The Bineys Celebrate 30 Years with Mercy Ships

Joe and Agnes Biney joined Mercy Ships in the 1990s with no end date. Their prayer was always:

“God if you still want us here, give us the grace to continue to serve.”

Three decades later, Agnes says, “We’ve been here since.”

They left their home in Ghana to live on the original Mercy Ship, the Anastasis. From there, they would raise two children at sea, transferring to the Caribbean Mercy and then to the Africa Mercy®. Together, the family sailed around the world, from Africa to the U.S. and Central America.

A Floating Family

Living and working so closely with her family was a gift for Agnes.

“It was a blessing to have my children around me so that 24/7, I keep an eye on them,” she said.

Josephine and Caleb Biney attended school at the then-fledgling Mercy Ships Academy. Josephine stayed until she was 16, when she left for high school in the U.S. Caleb went from Kindergarten to 12th grade on board — the first student to do so.

“They came on board as babies, they grew up with the ship culture,” Agnes said. “The ship was their home; the ship was everything to them.”

She and Joe call them “third-culture kids,” although their culture cannot be traced back to any single country.

“They are shocked when they go out on land,” she said. “To ask them where they are from, they don’t know where they are coming from. They say they are from the ship.”

Despite the challenges her kids have faced acclimating to life outside the ship, Agnes said, “It’s been a joy.”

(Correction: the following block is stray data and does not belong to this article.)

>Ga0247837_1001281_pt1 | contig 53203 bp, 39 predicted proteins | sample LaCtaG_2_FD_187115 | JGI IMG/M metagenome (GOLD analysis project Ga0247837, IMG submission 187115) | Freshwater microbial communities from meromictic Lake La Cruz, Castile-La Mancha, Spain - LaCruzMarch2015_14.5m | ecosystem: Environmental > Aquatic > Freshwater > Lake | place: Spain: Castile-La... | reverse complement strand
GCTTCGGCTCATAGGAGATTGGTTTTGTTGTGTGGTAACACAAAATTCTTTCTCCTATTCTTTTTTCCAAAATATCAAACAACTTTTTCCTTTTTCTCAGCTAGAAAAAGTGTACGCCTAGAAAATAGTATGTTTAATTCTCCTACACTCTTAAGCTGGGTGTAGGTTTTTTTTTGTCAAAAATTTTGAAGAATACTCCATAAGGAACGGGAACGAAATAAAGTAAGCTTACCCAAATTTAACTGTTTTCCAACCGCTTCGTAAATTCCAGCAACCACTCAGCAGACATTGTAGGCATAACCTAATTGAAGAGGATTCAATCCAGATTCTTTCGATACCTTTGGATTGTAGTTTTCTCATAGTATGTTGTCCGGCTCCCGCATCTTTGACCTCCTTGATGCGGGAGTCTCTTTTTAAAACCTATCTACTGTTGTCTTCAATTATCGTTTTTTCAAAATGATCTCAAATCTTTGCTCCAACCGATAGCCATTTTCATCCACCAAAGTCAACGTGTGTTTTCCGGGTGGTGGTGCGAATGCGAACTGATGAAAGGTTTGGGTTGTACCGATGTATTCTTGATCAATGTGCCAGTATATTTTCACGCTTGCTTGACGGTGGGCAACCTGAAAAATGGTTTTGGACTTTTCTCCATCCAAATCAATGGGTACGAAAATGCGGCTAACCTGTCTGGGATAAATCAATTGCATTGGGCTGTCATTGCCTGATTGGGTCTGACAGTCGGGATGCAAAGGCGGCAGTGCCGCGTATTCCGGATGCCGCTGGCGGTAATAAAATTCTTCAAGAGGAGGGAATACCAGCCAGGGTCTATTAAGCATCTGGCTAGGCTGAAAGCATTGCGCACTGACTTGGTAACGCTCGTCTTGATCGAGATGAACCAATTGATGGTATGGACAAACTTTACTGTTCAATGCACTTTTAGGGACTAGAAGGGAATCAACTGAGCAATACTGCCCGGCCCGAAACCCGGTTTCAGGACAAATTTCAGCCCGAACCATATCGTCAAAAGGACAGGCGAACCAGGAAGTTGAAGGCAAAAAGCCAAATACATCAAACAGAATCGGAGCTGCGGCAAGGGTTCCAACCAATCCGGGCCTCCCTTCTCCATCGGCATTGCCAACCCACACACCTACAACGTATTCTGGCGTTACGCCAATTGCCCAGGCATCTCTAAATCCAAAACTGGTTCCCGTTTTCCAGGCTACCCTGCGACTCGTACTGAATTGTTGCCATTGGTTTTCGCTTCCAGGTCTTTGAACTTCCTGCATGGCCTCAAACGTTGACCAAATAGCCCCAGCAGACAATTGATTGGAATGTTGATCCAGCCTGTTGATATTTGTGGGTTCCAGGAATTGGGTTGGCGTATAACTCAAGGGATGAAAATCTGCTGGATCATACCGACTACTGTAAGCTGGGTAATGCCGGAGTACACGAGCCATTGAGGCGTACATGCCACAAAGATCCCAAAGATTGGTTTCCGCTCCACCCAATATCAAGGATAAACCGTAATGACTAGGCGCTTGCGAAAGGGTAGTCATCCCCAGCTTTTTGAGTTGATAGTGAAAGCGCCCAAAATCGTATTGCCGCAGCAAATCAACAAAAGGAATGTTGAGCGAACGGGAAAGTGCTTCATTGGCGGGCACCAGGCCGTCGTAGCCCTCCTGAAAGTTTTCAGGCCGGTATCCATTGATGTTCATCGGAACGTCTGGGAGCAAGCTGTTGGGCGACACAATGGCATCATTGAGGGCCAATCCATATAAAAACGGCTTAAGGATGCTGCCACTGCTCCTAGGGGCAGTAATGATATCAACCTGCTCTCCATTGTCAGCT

Josephine will soon graduate from nursing school. Caleb is at the University of Dallas where he wants to study microbiology and become an inventor.

Agnes can see the influence of Josephine’s time helping in the wards and Caleb’s hours in the ship’s lab. Both of their paths have been guided not just by the need they saw as children but also by the work that engaged their young minds and the patients they knew and loved.

“They’ve been to the wards, they’ve been to the hospitals,” Agnes said. “They grew up here, and that’s all that they knew. That’s the world that they grew up in. And they don’t want people to suffer. They want to help their suffering.”

‘It’s a Miracle to Us as Well’

Over her 30 years on board, Agnes has seen patients’ lives changed through surgery. And she’s been impacted just as powerfully.

“Though we are transforming the patients, we are being transformed as well,” Agnes said. “We see the miracle, and it’s a miracle to us as well.”

She carries with her the stories of patients who became friends and who will remain a part of her story forever — patients like Grace, a teenager from the Republic of the Congo who had a facial tumor weighing over four pounds removed. She suffered from the large mass for years, as it limited her breathing and food intake, threatening to suffocate or starve her.

Agnes remembers one special moment in Grace’s recovery during that field service in 2014.

“After everything she had faced, they took the bandages off,” Agnes said. “She looked at herself. And then she said, ‘God is good.'”